In Celgene Inc. v. The Minister of Health, 2012 FC 154,
the Federal Court considered a judicial review application
challenging the Minister of Health's refusal to list
Celgene's drug THALOMID on Health Canada's Register of
Innovative Drugs (the "Register"). In the result, the
Federal Court granted the judicial review, and declared that
THALOMID is an "innovative drug" and eligible for listing
on the Register.
By way of background, with amendments to the Food and Drug
Regulations ("FDR") in 2006, a generic
manufacturer may not file an ANDS on the basis of a comparison to
an "innovative drug" within the first six years of the
eight-year period after the innovative drug has received a notice
of compliance ("NOC"). In addition, the Minister of
Health may not issue an NOC to the generic manufacturer before the
end of the eight-year period. It is these prohibitions that result
in what is known as "data protection." In short, Health
Canada cannot approve generic versions of drug products that are
listed on the Register until the expiry of the data protection
term. An "innovative drug" is defined in C.08.004.1(1) of
the FDR as "a drug that contains a medicinal
ingredient not previously approved in a drug by the Minister and
that is not a variation of a previously approved medicinal
ingredient such as a salt, ester, enantiomer, solvate or
polymorph." The interpretation of this definition, and in
particular the words "previously approved" was the focus
of this judicial review.
As described by the Court, the drug thalidomide was originally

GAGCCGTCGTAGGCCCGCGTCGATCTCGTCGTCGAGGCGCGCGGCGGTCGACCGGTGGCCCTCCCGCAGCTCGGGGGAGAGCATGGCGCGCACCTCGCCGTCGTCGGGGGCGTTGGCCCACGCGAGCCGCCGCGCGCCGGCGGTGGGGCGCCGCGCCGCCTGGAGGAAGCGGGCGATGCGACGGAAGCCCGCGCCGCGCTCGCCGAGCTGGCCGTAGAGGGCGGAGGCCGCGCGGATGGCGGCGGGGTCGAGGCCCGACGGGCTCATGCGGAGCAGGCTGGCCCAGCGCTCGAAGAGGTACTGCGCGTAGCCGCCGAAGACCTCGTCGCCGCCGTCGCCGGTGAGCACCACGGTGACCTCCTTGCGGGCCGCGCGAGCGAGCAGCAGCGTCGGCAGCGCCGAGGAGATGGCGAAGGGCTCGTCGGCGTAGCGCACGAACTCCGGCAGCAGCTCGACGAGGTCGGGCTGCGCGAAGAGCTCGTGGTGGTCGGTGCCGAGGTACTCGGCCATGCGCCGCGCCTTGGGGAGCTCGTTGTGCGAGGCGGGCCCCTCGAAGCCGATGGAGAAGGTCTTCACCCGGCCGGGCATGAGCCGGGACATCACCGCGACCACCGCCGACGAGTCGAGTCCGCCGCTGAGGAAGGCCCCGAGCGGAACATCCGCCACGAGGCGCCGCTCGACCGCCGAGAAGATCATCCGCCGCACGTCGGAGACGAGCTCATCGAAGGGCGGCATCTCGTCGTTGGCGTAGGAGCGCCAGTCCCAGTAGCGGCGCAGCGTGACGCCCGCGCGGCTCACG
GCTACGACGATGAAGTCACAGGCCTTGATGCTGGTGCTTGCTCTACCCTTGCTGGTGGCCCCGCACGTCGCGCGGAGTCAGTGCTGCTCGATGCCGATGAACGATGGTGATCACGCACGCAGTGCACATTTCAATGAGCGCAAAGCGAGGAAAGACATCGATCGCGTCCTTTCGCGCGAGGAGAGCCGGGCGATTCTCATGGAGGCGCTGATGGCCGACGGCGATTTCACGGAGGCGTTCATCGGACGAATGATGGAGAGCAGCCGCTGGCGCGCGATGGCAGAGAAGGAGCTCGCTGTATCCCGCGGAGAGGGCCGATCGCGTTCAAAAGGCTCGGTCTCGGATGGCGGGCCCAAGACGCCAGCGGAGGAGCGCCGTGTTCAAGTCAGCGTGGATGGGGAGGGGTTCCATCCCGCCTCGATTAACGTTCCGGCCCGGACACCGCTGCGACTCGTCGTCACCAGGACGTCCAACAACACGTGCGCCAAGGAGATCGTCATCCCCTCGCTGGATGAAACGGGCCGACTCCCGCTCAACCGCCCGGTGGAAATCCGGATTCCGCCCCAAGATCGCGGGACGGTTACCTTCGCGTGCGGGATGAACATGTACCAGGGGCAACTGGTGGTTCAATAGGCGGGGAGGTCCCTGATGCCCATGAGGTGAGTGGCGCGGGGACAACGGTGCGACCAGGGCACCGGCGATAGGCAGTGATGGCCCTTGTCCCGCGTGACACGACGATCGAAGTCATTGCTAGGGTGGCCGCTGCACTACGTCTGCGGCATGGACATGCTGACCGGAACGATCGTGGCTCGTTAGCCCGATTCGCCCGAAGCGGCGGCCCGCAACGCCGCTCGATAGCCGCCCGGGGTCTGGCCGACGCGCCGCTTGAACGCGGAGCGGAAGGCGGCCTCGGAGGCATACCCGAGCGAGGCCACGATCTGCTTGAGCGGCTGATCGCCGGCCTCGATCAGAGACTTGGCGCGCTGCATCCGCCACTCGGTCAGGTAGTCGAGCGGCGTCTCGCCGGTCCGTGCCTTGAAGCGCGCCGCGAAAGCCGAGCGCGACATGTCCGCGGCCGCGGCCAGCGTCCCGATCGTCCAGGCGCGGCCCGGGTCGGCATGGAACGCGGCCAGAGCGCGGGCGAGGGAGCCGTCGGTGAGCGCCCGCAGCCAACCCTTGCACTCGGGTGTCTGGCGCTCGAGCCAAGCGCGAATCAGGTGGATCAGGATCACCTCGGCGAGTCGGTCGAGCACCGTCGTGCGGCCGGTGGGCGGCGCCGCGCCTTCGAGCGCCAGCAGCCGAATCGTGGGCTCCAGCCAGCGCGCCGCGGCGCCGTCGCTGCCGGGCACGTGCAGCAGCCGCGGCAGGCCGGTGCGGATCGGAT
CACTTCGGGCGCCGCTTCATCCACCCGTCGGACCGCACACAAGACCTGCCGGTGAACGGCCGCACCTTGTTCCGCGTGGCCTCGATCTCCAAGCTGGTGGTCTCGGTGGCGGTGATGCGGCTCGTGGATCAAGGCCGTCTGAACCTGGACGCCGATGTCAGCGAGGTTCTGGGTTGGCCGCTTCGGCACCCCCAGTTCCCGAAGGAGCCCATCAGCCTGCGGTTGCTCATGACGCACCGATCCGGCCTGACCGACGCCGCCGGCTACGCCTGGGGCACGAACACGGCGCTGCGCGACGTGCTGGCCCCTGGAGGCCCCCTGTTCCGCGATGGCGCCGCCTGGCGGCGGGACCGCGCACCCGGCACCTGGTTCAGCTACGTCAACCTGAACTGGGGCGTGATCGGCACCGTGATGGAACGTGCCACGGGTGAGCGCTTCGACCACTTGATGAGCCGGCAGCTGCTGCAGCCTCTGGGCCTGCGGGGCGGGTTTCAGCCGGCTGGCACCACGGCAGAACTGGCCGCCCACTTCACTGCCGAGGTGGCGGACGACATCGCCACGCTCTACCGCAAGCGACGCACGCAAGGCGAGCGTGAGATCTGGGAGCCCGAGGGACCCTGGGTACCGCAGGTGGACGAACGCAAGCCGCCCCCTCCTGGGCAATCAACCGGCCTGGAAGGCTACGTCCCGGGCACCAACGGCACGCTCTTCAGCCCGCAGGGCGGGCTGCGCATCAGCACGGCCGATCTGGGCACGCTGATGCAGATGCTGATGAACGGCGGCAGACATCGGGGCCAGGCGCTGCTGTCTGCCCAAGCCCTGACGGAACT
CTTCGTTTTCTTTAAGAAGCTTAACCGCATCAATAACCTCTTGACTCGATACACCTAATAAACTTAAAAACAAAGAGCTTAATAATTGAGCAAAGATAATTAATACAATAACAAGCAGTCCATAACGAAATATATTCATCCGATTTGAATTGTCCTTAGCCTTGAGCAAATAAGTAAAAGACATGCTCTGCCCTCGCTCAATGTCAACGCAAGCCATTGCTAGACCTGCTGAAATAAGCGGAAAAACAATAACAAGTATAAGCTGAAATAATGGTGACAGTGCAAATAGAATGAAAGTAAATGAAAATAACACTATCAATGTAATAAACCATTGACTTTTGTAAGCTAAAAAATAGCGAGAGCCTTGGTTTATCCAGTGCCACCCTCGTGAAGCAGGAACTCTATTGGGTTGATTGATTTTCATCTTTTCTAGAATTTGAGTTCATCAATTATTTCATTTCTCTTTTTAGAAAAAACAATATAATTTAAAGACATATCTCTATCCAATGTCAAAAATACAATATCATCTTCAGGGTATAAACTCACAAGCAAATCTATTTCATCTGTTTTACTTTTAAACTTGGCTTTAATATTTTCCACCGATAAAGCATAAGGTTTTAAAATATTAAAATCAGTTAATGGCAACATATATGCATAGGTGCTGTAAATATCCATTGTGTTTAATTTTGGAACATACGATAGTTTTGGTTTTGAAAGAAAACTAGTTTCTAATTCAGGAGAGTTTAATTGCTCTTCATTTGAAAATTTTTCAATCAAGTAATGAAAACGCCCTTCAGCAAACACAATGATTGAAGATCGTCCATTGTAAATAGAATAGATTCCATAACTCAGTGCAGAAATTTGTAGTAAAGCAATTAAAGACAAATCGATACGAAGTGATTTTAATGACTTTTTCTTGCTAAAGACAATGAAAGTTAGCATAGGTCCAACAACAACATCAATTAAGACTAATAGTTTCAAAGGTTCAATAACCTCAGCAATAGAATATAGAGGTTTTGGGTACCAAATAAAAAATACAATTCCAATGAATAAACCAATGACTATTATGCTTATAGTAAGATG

approved in 1960 (KEVADON) and 1961 (TALIMOL) before being
withdrawn from the market in 1962 due to its teratogenicity.
Despite its tragic history, thalidomide was eventually found to be
effective in the treatment of leprosy and other conditions,
including cancer. As set out by the Court, Celgene was exclusively
devoted to the commercialization of thalidomide to treat
life-threatening diseases, including cancer and a painful condition
associated with leprosy. Celgene's THALOMID brand of
thalidomide was available in Canada through Health Canada's
Special Access Programme starting in 1995. In 2009, Celgene filed a
new drug submission ("NDS") with Health Canada, and a NOC
was issued in 2010.
The Minister of Health advised Celgene, however, that THALOMID
was not eligible for data protection because the medicinal
ingredient, thalidomide, had been previously approved by the
Minister in at least two drugs, and sought submissions from Celgene
on the issue. Celgene took the position that thalidomide should not
be considered as having been previously approved within the meaning
of C.08.004.1 of the FDR; in addition, Celgene argued that
THALOMID should be added to the Register because the NDS for
THALOMID contained new, significant independent data. Ultimately,
the Minister of Health determined that THALOMID was not eligible to
be added to the Register, and Celgene brought this judicial review
of the Minister's decision.
In the result, the Court held that the prior approvals of
KEVADON and TALIMOL should not stand in the way of data protection
for the later approved product. Submissions filed post-1963
necessarily include new and more extensive data, including data
relating to efficacy, as compared to data filed in a pre-1963
This, combined with the fact that (1) prior approval for
thalidomide was short-lived and should never have been given at the
time, (2) this new drug was effectively banned until Celgene came
up with its NDS for THALOMID, and (3) approval was granted for
Celgene's product on the basis of completely new studies and
data, militated in favour of the Court declaring that THALOMID is
an "innovative drug" and eligible for listing on the
Register. The Minister of Health has appealed the Federal
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A recent Saskatchewan Court of Queen's Bench decision allowed a court-appointed receiver to sell and transfer intellectual property rights free and clear of encumbrances, finding that a license to use improvements of an invention was a contractual interest and not a property interest.
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